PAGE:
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Identical or fraternal [revised]


I wanted to post a blog with a little information about twins. I am frequently asked-- since I think everyone knows that we are going to eventually have another baby-- if we are nervous about our next pregnancy resulting in twins. When I reply, "No. Our twins are identical," many people still do not know what this means. Here's my attempt at spreading a little "twin awareness."

Our twins are identical, confirmed through genetic testing. They are monochorionic-diamniotic twins. Basically this means that my body produced one egg that was fertilized. Somewhere in between days 4-8, the egg split, creating identical twins.

Identical or fraternal twins are a result of zygosity. Identical twins are monozygotic, meaning there was one egg that was fertilized and split, creating twins that share DNA. Because identical twins came from the same egg-- which is either male or female-- identical twins are always the same sex. Fraternal twins are dizygotic, meaning there were two eggs that were fertilized. From a genetic standpoint, fraternal twins are essentially siblings that shared a womb.

For our purposes, there are three different kinds of twin pregnancies: dichorionic-diamniotic (di-di), monochorionic-diamniotic (mono-di), and monochorionic-monoamniotic (mono-mono or just monoamniotic). The following picture is not strictly accurate, as there is a small percentage of identical twins that are dichorionic-diamniotic, but it helps convey a basic picture of zygosity.

Photo courtesy of Wikipedia

Dichorionic-diamniotic (di-di) twins

For every pregnancy--even singletons--there is an outer sac inside the womb called a chorion. Inside the chorion, is a smaller sac called the amnion, which is what the baby sits inside. Dichorionic-diamniotic twins are each inside their own chorion and their own amnion with separate placentas; there is a thick wall in between the twins during the pregnancy. On an ultrasound, you can clearly see that they are in their own separate sacs.

Most dichorionic-diamniotic twins are fraternal. 75% of twins are dichorionic-diamniotic, making 25% of twins identical. Out of that 25% of identical twins, 30% of those are dichorionic-diamniotic, which is 7.5% of the twin population. This happens when the egg splits between days 1-4.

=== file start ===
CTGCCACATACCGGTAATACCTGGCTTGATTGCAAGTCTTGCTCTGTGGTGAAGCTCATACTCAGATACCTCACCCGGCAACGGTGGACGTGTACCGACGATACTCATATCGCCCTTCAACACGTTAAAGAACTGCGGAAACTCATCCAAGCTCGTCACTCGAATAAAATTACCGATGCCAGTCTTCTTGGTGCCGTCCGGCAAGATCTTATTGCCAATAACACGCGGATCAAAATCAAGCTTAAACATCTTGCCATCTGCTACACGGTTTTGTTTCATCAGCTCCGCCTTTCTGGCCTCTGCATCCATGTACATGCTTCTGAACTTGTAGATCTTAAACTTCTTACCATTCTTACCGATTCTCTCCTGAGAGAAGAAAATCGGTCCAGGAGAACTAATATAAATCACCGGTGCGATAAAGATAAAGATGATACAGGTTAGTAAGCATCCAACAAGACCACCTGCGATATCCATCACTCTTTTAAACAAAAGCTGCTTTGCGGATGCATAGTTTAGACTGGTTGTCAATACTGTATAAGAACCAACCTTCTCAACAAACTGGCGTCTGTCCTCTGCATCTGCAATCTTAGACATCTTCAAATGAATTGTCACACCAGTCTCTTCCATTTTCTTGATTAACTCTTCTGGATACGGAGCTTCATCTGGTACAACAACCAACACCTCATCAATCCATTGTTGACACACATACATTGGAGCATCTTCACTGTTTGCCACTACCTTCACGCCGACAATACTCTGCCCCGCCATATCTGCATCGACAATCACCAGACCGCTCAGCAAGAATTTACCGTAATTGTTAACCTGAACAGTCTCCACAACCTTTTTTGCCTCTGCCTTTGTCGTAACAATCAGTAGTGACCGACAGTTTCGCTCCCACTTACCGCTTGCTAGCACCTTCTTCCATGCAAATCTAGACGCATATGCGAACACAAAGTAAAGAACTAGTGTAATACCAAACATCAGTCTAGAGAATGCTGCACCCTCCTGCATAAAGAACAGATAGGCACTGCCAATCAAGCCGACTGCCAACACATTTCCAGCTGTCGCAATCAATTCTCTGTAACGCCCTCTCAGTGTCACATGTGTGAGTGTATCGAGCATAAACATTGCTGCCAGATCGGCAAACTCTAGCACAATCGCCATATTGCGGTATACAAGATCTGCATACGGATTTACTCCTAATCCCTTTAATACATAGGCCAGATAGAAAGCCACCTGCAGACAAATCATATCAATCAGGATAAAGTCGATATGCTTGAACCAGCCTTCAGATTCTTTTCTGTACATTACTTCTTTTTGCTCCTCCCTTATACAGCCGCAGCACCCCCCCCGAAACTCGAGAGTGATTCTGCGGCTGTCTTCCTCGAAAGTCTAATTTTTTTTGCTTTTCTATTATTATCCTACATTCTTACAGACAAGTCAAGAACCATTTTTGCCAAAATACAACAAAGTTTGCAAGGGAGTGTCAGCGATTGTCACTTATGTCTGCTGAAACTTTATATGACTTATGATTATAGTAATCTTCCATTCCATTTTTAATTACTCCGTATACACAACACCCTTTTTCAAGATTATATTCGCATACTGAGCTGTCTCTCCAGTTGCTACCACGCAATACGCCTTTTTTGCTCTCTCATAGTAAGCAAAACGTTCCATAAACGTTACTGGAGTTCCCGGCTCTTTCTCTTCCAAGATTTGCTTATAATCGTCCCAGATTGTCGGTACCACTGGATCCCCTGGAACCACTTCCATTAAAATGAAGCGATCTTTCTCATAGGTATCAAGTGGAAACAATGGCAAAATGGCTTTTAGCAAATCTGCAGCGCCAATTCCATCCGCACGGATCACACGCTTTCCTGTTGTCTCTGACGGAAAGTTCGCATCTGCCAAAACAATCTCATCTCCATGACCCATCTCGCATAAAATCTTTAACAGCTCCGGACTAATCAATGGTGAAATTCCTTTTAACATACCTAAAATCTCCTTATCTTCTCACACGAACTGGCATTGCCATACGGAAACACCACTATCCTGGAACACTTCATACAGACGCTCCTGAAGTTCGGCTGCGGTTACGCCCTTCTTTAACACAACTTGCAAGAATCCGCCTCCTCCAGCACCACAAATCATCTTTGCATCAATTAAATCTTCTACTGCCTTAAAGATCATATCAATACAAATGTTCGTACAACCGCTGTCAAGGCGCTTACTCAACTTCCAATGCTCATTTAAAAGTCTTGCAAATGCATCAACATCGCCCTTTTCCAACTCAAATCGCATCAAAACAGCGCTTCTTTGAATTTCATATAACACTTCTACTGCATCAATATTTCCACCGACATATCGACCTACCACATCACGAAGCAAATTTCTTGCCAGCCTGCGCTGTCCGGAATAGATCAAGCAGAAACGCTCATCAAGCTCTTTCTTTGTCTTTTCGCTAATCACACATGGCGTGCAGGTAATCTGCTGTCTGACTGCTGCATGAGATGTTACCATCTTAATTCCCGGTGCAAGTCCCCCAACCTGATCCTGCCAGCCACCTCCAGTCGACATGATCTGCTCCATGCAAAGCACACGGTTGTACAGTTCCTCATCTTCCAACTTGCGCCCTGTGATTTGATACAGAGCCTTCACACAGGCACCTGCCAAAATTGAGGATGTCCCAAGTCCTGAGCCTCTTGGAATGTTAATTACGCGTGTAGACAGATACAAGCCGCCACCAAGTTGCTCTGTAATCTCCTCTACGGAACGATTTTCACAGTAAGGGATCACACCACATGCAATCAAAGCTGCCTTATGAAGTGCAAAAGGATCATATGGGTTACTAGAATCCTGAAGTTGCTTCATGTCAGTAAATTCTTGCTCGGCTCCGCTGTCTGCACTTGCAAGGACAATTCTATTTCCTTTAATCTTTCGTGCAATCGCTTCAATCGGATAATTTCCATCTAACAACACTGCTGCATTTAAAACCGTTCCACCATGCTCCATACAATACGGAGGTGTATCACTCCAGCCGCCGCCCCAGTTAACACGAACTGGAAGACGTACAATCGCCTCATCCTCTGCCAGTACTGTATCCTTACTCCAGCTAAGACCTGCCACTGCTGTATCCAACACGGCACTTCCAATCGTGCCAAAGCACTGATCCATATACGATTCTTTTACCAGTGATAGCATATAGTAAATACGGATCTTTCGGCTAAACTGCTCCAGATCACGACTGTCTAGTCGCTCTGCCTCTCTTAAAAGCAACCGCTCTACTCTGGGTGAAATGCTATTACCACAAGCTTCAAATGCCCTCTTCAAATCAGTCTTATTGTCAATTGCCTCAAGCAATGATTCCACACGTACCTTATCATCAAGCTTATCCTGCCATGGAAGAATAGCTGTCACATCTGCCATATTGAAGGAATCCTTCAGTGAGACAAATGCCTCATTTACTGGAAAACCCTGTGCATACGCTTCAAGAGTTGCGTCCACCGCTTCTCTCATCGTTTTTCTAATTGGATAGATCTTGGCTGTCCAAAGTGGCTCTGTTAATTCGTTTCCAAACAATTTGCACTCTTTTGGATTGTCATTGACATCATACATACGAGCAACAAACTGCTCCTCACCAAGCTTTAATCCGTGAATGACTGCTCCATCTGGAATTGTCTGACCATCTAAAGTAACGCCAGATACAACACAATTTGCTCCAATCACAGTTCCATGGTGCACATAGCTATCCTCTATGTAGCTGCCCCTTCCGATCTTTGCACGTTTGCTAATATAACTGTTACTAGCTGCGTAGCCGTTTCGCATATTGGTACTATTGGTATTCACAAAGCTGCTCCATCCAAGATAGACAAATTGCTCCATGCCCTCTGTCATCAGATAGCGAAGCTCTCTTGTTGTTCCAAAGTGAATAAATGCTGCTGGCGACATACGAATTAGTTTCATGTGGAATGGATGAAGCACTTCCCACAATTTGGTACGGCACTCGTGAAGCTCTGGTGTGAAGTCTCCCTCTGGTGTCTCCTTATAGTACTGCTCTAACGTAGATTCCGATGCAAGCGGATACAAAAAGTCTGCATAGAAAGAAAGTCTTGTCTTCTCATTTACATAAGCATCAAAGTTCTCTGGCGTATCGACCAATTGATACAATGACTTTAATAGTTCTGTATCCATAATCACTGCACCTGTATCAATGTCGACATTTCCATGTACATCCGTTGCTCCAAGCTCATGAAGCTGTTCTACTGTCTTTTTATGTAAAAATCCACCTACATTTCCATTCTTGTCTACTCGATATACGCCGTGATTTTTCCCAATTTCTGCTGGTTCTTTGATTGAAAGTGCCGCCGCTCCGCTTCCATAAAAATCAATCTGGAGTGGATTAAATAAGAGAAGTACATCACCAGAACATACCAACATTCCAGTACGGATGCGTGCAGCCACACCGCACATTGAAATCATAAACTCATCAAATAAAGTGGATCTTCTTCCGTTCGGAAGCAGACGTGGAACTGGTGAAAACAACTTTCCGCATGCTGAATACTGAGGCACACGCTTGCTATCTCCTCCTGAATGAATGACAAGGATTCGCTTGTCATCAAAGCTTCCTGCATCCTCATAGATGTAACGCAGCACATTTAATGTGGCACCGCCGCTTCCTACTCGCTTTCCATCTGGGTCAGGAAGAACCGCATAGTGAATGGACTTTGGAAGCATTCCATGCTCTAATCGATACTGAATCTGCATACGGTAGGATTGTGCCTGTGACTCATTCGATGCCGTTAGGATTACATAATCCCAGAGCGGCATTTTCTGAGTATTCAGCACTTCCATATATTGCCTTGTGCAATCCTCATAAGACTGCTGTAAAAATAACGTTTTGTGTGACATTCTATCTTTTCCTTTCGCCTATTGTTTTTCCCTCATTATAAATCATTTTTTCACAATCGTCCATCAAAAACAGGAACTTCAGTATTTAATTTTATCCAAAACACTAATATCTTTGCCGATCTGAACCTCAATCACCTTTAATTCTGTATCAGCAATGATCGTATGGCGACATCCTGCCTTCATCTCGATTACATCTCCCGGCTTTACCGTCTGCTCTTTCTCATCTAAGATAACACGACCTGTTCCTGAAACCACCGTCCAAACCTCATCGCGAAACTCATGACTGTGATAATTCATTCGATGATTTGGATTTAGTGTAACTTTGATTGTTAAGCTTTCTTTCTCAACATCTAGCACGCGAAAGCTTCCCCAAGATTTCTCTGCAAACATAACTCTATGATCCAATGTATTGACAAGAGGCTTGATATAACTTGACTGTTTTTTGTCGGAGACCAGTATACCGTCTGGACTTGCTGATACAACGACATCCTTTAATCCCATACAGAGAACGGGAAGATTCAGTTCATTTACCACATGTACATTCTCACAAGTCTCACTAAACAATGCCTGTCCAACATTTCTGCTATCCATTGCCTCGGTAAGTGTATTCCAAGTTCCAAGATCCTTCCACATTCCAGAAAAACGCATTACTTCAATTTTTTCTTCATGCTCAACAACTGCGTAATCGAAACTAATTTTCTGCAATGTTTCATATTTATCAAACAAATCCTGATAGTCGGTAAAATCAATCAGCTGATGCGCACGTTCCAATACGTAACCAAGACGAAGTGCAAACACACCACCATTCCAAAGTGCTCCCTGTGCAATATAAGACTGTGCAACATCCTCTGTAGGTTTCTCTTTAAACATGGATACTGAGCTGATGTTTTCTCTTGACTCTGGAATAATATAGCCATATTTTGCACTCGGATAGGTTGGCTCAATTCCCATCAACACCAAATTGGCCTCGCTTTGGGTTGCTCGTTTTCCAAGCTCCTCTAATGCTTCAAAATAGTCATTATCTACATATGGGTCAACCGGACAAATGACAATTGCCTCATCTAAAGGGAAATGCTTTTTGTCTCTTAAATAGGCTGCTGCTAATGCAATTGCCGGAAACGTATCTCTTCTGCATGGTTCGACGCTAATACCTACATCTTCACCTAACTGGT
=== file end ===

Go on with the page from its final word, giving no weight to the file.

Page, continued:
Monochorionic-diamniotic (mono-di) twins

Monochorionic-diamniotic twins share a chorion and placenta, but have their own amnions. The wall, or membrane, between these twins during pregnancy is much thinner and will move with the twins as they stretch in womb. On an ultrasound, they will look like an egg with two yolks. Monochorionic-diamniotic twins are always identical.

Monochorionic-monoamniotic (mono-mono or monoamniotic) twins

Monochorionic-monoamniotic twins are extremely rare. They are always identical. Out of the 25% of identical twins, 2% of those will be monochorionic-monoamniotic. Monoamniotic means that they share a chorion, amnion, and placenta. Monoamniotic twins are always monochorionic. Inside the womb, they are skin to skin with each other. This type of pregnancy results from the egg splitting late, after day 8. There are a multitude of complications that accompany this type of pregnancy, requiring a lot of specialized care because of the high mortality rate for these type of twins.

A Monochorionic-monoamniotic twins
B Dichorionic-diamniotic twins
Photo courtesy of Multiple Pregnancies
Sharing a placenta, as monochorionic-diamniotic and monochorionic-monoamniotic twins do, is a high-risk pregnancy due to risk factors such as Twin-to-Twin Transfusion Syndrome, or TTTS. Because the risk of TTTS is so great, identical twin pregnancies are closely monitored. If you are unsure what type of twin pregnancy you have, ask your doctor the questions in this link: by the TTTS foundation. In rare cases, the two placentas in a dichorionic-diamniotic twin pregnancy can fuse together, putting fraternal twins at risk for TTTS.

Identical twins do not run in families. The egg splits on its own accord, regardless of whether or not there are other sets of twins, identical or fraternal, in families. Naturally occurring fraternal twins are passed down through families by genetics. A brief lesson in genetics: if a man marries a woman who is a fraternal twin, there is a high chance that she will have fraternal twins. Let's say that she has boy/girl fraternal twins. When they grow up to have children, there is a high chance that the girl fraternal twin will give birth to fraternal twins. On the other hand, when the boy grows up and has children, he cannot pass hyperovulation (a.k.a. the "twin gene") to his wife through, um, intercourse. His children, however, inherited their father's genetics and will have a higher chance of having twins themselves. That being said, if a set of fraternal twins is conceived through fertility treatments, when they grow up to have children, they will not have a higher chance of having multiples because there is no hyperovulation gene in their family.

Higher order multiples are variations of these. One set of triplets may have started from two eggs, one of the eggs splitting, resulting in a set of identical twins and a fraternal sibling. A set of quadruplets may have, again, started from two eggs, each of these eggs splitting, resulting in two sets of identical twins.

Comments

Mairin said…
I just learned so much from this post!
Lindsay said…
Interesting! Mine were the rare form...two sacs, two placentas, but they are identical! We had them tested after they kept measuring the same and since they look so much alike we thought they had to be identical!

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